A different and interesting spin on the sports documentary launches March 1 at midnight eastern with the premiere of Losers, an eight-episode series launching on Netflix centered around the stories of international sporting figures around the world who endured epic losses and catastrophic failures, and how they positively responded to those career and life-altering results.
Awful Announcing had a chance to speak with Mickey Duzyj, the Emmy nominated creator, director and executive producer of Losers,about his creative process and why he chose to focus his series on failure as opposed to triumph.
“It always struck me that everybody says that we learn more from our failures than we do from our victories, but that doesn’t always manifest in popular culture or in conversations,” Duzyj, born and raised in Detroit as a Lions fan, said. “If you do have a team that’s suffered consistent loss or an epic loss, that there’s something about that experience that’s really unique.”
From basketball and boxing in the U.S. and international figure skating to Canadian curling, ultra-marathons in the Sahara Desert, the Iditarod and Jean van de Velde’s epic meltdown in the 1999 British Open, Duzyj and his team went around the world in search of tragic sporting figures and how they dealt with their very worst moments.
“The way that people internalize moments that don’t work out perfectly,” Duzyj said, “and how they don’t resort to bitterness or cynicism or depression, but really, they challenge themselves to find the humor or the wisdom in them.”
Celebrity cameos during the season include Mickey Rourke, figure skating commentators Scott Hamilton and Tara Lipinski, golf analyst Jimmy Roberts and Dallas Mavericks head coach Rick Carlisle.
Duzyj began toying with this concept several years ago, when he made a short for ESPN’s 30 For 30 documentary series called The Shining Star Of Losers Everywhere. Released in 2016, it was a story of a Japanese race horse who, according to Duzyj, became famous in Japan during an economic recession as this lovable loser.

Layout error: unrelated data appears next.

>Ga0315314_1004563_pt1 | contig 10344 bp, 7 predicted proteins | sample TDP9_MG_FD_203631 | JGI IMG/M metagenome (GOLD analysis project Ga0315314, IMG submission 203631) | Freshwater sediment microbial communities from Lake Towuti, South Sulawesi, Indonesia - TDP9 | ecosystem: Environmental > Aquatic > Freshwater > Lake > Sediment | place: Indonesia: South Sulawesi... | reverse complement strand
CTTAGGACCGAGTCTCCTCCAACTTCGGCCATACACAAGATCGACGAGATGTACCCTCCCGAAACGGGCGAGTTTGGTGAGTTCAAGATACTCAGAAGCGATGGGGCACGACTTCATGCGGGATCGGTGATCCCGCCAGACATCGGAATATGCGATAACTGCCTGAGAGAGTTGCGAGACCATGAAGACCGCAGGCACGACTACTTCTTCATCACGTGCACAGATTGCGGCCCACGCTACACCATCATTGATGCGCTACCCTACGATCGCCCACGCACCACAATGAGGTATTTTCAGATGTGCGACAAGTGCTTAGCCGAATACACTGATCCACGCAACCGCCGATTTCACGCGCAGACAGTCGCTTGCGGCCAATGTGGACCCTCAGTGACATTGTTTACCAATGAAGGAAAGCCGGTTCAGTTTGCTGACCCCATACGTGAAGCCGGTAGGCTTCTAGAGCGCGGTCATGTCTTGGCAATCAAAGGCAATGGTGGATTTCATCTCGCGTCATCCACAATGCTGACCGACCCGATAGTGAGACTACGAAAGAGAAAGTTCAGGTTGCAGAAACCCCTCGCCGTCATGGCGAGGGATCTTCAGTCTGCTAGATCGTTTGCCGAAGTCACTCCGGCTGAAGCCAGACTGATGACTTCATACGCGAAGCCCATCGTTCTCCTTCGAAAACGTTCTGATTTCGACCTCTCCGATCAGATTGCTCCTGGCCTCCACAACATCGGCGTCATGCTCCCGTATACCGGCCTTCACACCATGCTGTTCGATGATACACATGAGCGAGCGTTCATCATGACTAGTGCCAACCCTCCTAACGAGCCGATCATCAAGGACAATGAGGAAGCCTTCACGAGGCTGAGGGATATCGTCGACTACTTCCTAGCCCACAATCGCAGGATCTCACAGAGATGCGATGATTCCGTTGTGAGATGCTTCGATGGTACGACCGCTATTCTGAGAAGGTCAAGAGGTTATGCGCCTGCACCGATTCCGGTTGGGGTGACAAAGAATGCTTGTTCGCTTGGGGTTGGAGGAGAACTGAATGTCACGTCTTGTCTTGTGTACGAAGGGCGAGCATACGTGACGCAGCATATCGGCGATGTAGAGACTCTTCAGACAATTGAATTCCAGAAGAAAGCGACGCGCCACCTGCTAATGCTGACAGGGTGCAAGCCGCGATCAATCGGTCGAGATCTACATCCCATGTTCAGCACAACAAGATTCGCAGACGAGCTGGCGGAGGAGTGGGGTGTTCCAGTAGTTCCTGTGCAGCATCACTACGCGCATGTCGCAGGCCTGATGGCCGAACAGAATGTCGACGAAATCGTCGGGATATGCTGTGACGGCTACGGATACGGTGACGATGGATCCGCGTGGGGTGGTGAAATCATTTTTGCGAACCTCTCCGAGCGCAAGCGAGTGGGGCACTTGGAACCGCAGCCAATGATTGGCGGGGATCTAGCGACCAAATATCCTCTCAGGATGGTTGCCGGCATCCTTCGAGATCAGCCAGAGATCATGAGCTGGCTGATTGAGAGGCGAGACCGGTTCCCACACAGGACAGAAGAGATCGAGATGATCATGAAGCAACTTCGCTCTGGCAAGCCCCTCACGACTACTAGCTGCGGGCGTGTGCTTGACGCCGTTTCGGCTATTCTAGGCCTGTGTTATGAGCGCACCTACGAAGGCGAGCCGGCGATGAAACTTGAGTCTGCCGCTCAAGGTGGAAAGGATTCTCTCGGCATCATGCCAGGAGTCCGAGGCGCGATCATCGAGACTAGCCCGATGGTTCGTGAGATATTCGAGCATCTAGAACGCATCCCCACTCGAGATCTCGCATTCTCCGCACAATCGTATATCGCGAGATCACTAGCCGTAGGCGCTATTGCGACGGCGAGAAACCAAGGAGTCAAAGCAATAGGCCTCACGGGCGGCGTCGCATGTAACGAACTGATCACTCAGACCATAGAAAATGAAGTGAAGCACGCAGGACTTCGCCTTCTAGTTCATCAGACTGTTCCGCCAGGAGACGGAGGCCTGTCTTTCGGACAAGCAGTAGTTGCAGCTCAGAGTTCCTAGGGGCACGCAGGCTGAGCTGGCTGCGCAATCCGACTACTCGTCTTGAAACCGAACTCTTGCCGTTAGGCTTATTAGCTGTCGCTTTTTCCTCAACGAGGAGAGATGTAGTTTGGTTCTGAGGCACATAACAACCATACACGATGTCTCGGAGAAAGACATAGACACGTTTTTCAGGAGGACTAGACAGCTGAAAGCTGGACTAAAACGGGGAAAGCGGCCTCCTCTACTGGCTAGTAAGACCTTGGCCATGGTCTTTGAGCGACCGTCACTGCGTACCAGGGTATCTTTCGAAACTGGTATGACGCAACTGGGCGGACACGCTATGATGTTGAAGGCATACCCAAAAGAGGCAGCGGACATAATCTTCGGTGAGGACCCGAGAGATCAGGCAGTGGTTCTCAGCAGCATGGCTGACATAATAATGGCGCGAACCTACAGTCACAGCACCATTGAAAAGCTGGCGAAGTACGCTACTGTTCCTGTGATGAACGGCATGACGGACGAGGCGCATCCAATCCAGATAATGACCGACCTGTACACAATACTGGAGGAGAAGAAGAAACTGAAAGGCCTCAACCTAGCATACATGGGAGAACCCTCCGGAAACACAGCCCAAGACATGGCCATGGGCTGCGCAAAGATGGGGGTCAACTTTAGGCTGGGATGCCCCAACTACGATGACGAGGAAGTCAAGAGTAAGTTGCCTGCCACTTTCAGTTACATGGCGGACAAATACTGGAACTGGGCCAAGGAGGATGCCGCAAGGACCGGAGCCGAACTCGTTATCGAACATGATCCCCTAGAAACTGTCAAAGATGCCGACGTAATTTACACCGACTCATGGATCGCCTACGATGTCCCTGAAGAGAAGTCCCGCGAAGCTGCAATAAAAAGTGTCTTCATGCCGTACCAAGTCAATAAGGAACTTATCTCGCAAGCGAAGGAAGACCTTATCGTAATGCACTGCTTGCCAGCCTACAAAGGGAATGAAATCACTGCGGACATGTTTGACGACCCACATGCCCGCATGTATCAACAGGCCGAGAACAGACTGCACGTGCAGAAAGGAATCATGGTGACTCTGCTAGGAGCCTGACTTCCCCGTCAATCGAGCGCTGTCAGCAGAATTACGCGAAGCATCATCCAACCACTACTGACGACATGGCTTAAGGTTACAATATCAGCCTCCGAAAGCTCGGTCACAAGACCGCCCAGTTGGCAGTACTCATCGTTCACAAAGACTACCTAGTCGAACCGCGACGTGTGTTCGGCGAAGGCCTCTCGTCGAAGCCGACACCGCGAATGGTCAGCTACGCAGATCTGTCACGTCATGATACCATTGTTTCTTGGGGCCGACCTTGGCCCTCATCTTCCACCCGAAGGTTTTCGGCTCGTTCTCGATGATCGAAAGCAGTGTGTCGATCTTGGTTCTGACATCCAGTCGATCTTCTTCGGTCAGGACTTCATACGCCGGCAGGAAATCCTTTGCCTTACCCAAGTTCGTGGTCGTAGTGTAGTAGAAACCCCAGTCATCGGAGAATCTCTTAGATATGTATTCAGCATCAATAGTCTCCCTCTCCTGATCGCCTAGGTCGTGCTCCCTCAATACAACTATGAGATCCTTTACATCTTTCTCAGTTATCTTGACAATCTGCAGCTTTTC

“She became like this patron saint of perseverance,” Duzyj said, “where people would come from all over the country to cheer her on.”
Duzyj remained allured by this concept of what he called “noble failure,” and didn’t think there were too many examples of this in the American sporting landscape.
“So I started to pull together not only American ideas, but international ideas,” he said, “where it kind of went against the narrative of ‘these are experiences that will hang heavily around the athletes or teams’ necks forever.'”
Duzyj originally envisioned these stories to be packaged as a web series of short films like his 30 For 30 documentary. But then all the footage and international licensing got to be really expensive, Duzyj said, too expensive, it turned out, for this seemingly-obscure online series.
“We were kind of in a tough spot trying to find a distributor for that,” he said. “So it was either abandon the project completely or develop it up to be a proper TV show.”
Though a bunch of American properties weren’t overly interested, the global nature of the show appealed to Netflix, which gave Duzyj a year to find more stories and scale out his concept.
“We’re just really grateful that Netflix seemed to understand what made my work different, seemed to understand what we were going for in the show,” Duzyj said.
After a couple of months of pre-production, Duzyj and his team of six others went from New York to Paris, the Sahara, Alaska, England, Sicily, California and Canada, shooting footage and conducting 65 interviews over the most frenetic 12 weeks of their lives.
“We were definitely on the go,” Duzyj said. “It was extremely aggressive. It was incredible. It was pretty wild. We survived it.”
With the exception of one or two stories, a majority of the failures these athletes endured took place during the 1980s and 90s, something Duzyj said was not a coincidence.
“After time has passed after these failures, subjects can really move into a new chapter of their lives,” Duzyj said. “They’ve had time to figure out where it sits in their life, where the positive lessons have come from that and how that informs the way that they move forward from there.”
That passage of 20, 30, 35 years allowed for the subjects to deeply discuss how their lives have changed since that critical period or singular moment in their lives.
“That was important,” Duzyj said, “rather than them being more fresh wounds, where it’s still very raw from there.”
Though he’d be open to shooting a second season and is certain that there’s a lot more territory to be covered on this subject, Duzyj isn’t expecting Losers to be a monumental hit, with much more modest goals in mind.
“This show was never really designed to be a juggernaut,” he said. “What success would look like for me is just if people that I’ve never met or don’t know anything about [sports, or these episodes] watch the show and feel that they glean similar lessons from the show as the subjects found from their own experience.”